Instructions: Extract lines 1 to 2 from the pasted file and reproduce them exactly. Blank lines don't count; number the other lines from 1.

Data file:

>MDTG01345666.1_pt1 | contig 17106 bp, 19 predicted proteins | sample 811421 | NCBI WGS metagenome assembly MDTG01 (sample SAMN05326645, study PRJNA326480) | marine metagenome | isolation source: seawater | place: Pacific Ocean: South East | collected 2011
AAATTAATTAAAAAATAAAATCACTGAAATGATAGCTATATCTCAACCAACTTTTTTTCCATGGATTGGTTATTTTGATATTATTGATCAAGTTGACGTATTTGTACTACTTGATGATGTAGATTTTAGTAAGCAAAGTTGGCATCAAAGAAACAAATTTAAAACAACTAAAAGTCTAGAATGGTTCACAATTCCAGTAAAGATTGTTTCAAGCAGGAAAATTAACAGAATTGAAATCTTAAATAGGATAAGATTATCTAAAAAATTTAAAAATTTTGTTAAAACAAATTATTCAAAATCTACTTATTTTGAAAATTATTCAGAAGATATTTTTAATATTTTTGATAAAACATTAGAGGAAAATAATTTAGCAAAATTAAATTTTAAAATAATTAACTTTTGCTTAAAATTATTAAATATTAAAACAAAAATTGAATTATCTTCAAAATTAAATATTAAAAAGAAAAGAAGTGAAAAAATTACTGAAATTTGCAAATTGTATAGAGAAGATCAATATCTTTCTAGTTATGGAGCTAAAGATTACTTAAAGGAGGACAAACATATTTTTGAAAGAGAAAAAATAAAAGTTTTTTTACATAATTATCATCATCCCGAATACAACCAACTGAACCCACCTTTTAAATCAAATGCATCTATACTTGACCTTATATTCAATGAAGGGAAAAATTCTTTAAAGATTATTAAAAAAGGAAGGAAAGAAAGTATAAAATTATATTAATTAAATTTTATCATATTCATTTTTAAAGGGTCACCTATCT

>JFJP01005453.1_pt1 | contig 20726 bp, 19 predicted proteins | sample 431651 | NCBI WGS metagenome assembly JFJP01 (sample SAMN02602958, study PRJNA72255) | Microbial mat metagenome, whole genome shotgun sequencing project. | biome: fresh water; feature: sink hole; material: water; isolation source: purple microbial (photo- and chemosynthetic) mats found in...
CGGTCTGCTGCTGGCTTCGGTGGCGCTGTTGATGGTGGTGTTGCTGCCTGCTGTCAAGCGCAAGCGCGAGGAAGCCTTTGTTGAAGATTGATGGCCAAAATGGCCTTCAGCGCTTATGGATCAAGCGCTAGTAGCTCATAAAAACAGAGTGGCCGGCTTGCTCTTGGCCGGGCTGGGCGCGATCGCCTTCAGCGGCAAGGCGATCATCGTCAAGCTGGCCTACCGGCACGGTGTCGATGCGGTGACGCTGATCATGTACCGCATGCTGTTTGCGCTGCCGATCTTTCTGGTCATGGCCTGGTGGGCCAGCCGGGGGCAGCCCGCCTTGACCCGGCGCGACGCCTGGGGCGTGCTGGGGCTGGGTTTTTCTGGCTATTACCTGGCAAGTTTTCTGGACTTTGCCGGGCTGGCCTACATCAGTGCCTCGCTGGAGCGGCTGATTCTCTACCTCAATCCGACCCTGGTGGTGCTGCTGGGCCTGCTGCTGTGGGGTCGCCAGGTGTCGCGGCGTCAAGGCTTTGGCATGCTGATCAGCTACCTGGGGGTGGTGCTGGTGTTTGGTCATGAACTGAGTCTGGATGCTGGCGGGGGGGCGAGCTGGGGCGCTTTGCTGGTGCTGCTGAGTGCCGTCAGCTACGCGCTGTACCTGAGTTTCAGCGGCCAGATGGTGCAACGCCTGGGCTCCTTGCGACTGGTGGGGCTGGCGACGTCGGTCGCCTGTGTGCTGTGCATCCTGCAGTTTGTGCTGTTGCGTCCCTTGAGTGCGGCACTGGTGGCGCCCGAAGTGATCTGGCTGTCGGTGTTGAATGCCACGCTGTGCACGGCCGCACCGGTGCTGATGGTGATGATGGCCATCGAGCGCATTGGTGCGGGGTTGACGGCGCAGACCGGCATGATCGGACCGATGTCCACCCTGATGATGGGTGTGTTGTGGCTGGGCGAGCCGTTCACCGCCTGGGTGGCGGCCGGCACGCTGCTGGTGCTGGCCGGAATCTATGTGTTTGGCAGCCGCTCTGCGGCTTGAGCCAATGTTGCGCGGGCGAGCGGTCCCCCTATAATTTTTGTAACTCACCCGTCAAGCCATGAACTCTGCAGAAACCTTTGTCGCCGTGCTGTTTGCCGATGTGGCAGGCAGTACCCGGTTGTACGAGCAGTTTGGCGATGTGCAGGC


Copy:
>MDTG01345666.1_pt1 | contig 17106 bp, 19 predicted proteins | sample 811421 | NCBI WGS metagenome assembly MDTG01 (sample SAMN05326645, study PRJNA326480) | marine metagenome | isolation source: seawater | place: Pacific Ocean: South East | collected 2011
AAATTAATTAAAAAATAAAATCACTGAAATGATAGCTATATCTCAACCAACTTTTTTTCCATGGATTGGTTATTTTGATATTATTGATCAAGTTGACGTATTTGTACTACTTGATGATGTAGATTTTAGTAAGCAAAGTTGGCATCAAAGAAACAAATTTAAAACAACTAAAAGTCTAGAATGGTTCACAATTCCAGTAAAGATTGTTTCAAGCAGGAAAATTAACAGAATTGAAATCTTAAATAGGATAAGATTATCTAAAAAATTTAAAAATTTTGTTAAAACAAATTATTCAAAATCTACTTATTTTGAAAATTATTCAGAAGATATTTTTAATATTTTTGATAAAACATTAGAGGAAAATAATTTAGCAAAATTAAATTTTAAAATAATTAACTTTTGCTTAAAATTATTAAATATTAAAACAAAAATTGAATTATCTTCAAAATTAAATATTAAAAAGAAAAGAAGTGAAAAAATTACTGAAATTTGCAAATTGTATAGAGAAGATCAATATCTTTCTAGTTATGGAGCTAAAGATTACTTAAAGGAGGACAAACATATTTTTGAAAGAGAAAAAATAAAAGTTTTTTTACATAATTATCATCATCCCGAATACAACCAACTGAACCCACCTTTTAAATCAAATGCATCTATACTTGACCTTATATTCAATGAAGGGAAAAATTCTTTAAAGATTATTAAAAAAGGAAGGAAAGAAAGTATAAAATTATATTAATTAAATTTTATCATATTCATTTTTAAAGGGTCACCTATCT